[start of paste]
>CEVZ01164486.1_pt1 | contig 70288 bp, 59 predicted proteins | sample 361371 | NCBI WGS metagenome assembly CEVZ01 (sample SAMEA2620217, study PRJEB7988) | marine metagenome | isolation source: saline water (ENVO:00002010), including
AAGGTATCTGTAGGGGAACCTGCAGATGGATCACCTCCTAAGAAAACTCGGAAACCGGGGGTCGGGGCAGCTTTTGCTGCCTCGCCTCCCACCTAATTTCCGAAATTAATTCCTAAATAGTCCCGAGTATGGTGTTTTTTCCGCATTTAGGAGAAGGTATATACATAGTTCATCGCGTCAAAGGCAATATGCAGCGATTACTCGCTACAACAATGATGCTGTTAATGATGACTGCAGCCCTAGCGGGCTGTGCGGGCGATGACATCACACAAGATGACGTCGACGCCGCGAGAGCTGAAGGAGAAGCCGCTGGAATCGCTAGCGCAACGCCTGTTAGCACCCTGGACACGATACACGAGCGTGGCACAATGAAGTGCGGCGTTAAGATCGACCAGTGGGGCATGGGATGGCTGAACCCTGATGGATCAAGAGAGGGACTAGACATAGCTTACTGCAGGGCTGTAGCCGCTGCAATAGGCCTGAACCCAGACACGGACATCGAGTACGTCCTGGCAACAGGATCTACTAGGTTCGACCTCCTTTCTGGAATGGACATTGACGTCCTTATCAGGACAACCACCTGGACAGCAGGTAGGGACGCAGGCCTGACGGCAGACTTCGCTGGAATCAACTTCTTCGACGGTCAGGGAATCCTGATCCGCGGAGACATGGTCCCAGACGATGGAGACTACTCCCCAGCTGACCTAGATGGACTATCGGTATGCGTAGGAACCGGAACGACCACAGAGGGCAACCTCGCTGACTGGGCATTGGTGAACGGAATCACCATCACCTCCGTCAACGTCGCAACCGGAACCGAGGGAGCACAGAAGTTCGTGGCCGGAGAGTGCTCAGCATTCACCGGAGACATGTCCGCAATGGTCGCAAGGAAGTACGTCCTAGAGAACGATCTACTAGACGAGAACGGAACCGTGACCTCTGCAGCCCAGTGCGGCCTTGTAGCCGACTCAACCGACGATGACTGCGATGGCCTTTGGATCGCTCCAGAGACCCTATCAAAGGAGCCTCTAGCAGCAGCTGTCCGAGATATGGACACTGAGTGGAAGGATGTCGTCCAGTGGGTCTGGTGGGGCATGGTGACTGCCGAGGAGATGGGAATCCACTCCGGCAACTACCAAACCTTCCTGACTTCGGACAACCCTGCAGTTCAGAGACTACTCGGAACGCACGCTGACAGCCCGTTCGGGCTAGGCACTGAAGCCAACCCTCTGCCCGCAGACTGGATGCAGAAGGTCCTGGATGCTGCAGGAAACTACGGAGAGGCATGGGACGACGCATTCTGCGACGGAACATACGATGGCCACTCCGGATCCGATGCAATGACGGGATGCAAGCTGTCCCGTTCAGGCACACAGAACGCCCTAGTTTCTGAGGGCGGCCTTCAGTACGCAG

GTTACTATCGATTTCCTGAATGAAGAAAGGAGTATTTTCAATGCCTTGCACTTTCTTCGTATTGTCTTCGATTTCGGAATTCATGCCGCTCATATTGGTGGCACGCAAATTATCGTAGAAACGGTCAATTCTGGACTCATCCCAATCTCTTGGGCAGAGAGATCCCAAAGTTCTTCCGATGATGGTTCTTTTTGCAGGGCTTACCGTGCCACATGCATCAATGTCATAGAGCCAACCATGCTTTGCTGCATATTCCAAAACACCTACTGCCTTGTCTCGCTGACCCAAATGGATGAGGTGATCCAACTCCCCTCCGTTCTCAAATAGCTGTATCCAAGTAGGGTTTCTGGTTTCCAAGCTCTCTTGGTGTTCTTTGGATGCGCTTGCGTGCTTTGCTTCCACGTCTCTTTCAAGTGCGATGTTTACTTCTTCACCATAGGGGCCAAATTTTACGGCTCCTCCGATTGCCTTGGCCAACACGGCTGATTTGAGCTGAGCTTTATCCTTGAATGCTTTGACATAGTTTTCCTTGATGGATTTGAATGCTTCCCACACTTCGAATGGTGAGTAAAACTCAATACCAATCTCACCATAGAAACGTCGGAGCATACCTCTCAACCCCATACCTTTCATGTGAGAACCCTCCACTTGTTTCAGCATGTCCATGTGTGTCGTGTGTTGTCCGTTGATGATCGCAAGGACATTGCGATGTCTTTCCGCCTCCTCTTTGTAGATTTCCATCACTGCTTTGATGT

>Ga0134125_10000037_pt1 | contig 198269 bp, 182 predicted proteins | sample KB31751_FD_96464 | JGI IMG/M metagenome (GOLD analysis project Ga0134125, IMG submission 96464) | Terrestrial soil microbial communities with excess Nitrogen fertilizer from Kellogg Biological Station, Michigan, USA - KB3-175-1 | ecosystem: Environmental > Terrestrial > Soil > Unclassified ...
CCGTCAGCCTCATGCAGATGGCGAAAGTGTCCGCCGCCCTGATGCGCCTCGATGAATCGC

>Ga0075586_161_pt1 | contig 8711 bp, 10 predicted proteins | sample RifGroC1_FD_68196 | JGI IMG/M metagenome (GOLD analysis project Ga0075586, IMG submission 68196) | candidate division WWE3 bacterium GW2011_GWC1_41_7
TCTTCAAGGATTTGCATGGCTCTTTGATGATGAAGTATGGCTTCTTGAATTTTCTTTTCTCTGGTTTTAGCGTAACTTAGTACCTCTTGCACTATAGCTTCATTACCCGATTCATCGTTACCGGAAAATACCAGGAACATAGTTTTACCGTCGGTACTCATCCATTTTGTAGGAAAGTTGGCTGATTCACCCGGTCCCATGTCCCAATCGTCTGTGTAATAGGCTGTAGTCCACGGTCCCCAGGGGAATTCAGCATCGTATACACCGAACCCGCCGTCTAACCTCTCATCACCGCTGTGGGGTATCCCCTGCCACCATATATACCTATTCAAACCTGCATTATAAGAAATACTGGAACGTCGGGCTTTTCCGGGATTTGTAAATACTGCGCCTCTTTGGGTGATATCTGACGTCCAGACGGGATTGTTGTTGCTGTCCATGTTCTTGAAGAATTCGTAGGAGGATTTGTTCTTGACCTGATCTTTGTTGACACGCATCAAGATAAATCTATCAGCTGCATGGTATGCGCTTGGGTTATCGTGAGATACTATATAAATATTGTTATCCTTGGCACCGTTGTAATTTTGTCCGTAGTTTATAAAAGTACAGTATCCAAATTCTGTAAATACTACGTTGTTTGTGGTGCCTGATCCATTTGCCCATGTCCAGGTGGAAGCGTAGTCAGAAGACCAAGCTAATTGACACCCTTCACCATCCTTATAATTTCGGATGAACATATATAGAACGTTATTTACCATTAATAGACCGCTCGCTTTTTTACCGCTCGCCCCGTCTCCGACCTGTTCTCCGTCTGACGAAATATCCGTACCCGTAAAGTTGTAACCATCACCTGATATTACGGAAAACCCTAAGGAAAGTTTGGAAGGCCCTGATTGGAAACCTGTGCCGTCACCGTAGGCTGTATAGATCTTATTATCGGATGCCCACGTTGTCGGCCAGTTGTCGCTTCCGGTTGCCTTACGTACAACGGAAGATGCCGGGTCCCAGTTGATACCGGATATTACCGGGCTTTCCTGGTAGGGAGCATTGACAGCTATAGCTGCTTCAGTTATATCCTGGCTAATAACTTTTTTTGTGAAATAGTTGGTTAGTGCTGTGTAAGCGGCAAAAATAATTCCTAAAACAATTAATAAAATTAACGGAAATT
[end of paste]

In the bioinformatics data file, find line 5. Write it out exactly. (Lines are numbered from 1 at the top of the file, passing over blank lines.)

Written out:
CCGTCAGCCTCATGCAGATGGCGAAAGTGTCCGCCGCCCTGATGCGCCTCGATGAATCGC